Boasting contemporary décor and a scenic backdrop in one of Greater London’s most affluent boroughs, the hotel is popular as a wedding venue for those wishing for a London setting with a touch of rural, leafy calm.
But perhaps the hotel’s crowning glory is its fine dining restaurant, helmed by renowned chef Shay Cooper and offering a modern British menu focussing on exceptional flavours and seasonal ingredients.
The dining room is stylish and ambient, with droplet chandeliers, mushroom hues, and bespoke artworks delivering an instant impact as you enter. Outside an attractive terrace overlooking the river offers al fresco dining for warmer times of year.
So nice is the setting that it could easily overshadow the food, but during our Friday evening visit we found that the kitchen was more than a match for its delightful surroundings. The chef offers several menus, with a la carte options for lunch and dinner alongside a Tasting menu, and it was the latter that we opted for, together with a recommended bottle of Argentinian Malbec that really hit the spot.
Proceedings began with a roast garlic risotto and it was a near-faultless opening, the rice providing a seductive bite and the garlic delivering the wonderfully pungent flavour you would expect from well-sourced ingredients
Next up was seared foie gras with sweet and sour turnips, fresh almond blackcurrent and hibiscus syrup. The foie gras was plump, soft and melted in the mouth with rich, buttery flavours whilst the turnips, blackcurrent and syrup acted as a wonderful contrast.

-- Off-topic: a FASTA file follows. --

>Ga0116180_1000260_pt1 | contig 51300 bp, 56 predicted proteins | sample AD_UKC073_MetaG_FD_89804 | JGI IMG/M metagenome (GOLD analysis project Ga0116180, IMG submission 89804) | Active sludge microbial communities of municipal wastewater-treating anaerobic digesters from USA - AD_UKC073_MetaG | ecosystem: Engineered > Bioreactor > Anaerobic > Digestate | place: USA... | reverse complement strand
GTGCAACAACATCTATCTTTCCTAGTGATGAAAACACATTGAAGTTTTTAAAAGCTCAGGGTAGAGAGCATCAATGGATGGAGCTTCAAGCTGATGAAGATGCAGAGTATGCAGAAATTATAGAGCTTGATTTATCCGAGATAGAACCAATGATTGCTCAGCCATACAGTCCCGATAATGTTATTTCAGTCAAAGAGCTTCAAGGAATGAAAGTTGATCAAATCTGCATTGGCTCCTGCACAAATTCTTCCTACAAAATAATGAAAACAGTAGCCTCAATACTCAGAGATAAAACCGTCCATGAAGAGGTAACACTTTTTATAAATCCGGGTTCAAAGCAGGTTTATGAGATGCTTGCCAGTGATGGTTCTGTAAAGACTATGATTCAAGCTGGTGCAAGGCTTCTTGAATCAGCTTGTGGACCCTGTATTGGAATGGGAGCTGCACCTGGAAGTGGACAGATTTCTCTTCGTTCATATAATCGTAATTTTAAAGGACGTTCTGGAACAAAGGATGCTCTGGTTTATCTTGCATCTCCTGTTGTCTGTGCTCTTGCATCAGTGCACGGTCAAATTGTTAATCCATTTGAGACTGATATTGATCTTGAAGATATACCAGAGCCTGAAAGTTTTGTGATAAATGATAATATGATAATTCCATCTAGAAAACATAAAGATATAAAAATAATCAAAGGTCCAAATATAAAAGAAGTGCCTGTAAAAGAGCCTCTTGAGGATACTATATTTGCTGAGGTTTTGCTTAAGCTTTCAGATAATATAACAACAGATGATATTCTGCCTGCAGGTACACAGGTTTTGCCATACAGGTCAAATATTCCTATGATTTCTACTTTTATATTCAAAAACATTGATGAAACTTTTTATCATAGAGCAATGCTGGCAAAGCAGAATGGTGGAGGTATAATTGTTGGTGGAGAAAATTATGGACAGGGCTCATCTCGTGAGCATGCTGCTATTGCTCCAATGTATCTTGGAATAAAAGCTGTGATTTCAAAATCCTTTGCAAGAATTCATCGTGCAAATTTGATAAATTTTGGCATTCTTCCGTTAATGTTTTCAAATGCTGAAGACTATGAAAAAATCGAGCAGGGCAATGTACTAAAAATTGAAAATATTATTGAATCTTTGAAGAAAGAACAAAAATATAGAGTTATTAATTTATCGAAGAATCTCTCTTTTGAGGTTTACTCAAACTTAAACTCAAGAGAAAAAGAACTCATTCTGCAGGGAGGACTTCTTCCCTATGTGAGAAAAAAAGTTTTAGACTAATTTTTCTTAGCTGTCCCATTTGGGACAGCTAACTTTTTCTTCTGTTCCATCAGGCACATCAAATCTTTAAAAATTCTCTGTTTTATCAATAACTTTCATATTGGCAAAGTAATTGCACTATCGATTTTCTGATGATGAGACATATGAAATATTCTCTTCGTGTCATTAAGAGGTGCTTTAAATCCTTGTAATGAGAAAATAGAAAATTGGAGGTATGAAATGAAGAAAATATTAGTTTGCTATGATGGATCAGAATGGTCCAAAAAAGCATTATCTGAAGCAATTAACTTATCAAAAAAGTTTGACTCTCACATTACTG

Next came Roast Orkney scallops with saffron potatoes, young squid, razor clam and aromatic seafood bisque. The scallops were juicy and nicely caramelised, whilst the accompaniments hit the spot with both flavour and texture.
Following on was Cornish brill fillet, consisting of shrimp and pork dumpling, roast pork and seaweed consommé. To get a consommé right requires a level of skill that separates the men from the boys, and on this occasion it was expertly done, offering lightness and clarity but with real depth of flavour.
To wrap up our mains we were served a rack of Casterbridge lamb with braised roscoff onion and glazed chicory. The lamb was exquisitely cooked - soft, pink and pleasantly spiced - whilst the onion and chicory packed the desired punch.
First up for dessert was a honeycomb rice pudding with poached williams pear, yoghurt sorbet and cinnamon custard. The pudding was thick, creamy and full of texture, and the pear, sorbet and custard managed to augment rather than distract.
Finally it was a lemon cheese cake with port jelly, candied walnuts, poached apple and celery sorbet. Lest Bingham stand accused of not keeping up with trends in food deconstruction, the cheese cake was a masterful attempt at reworking the elements of a savoury cheeseboard into a sweet dessert. The biscuit base was replaced by crumbled oat cakes and the lightly-set cheesecake was offset with the richness of walnut and port, rounded off on the palette with a refreshing but unexpected celery sorbet.
It was a fitting end to an exceptional meal that displayed impeccable, creative and well-presented cooking, all in a delightful setting. Whether it be for a wedding reception or an intimate meal for two, Bingham is a restaurant for all occasions.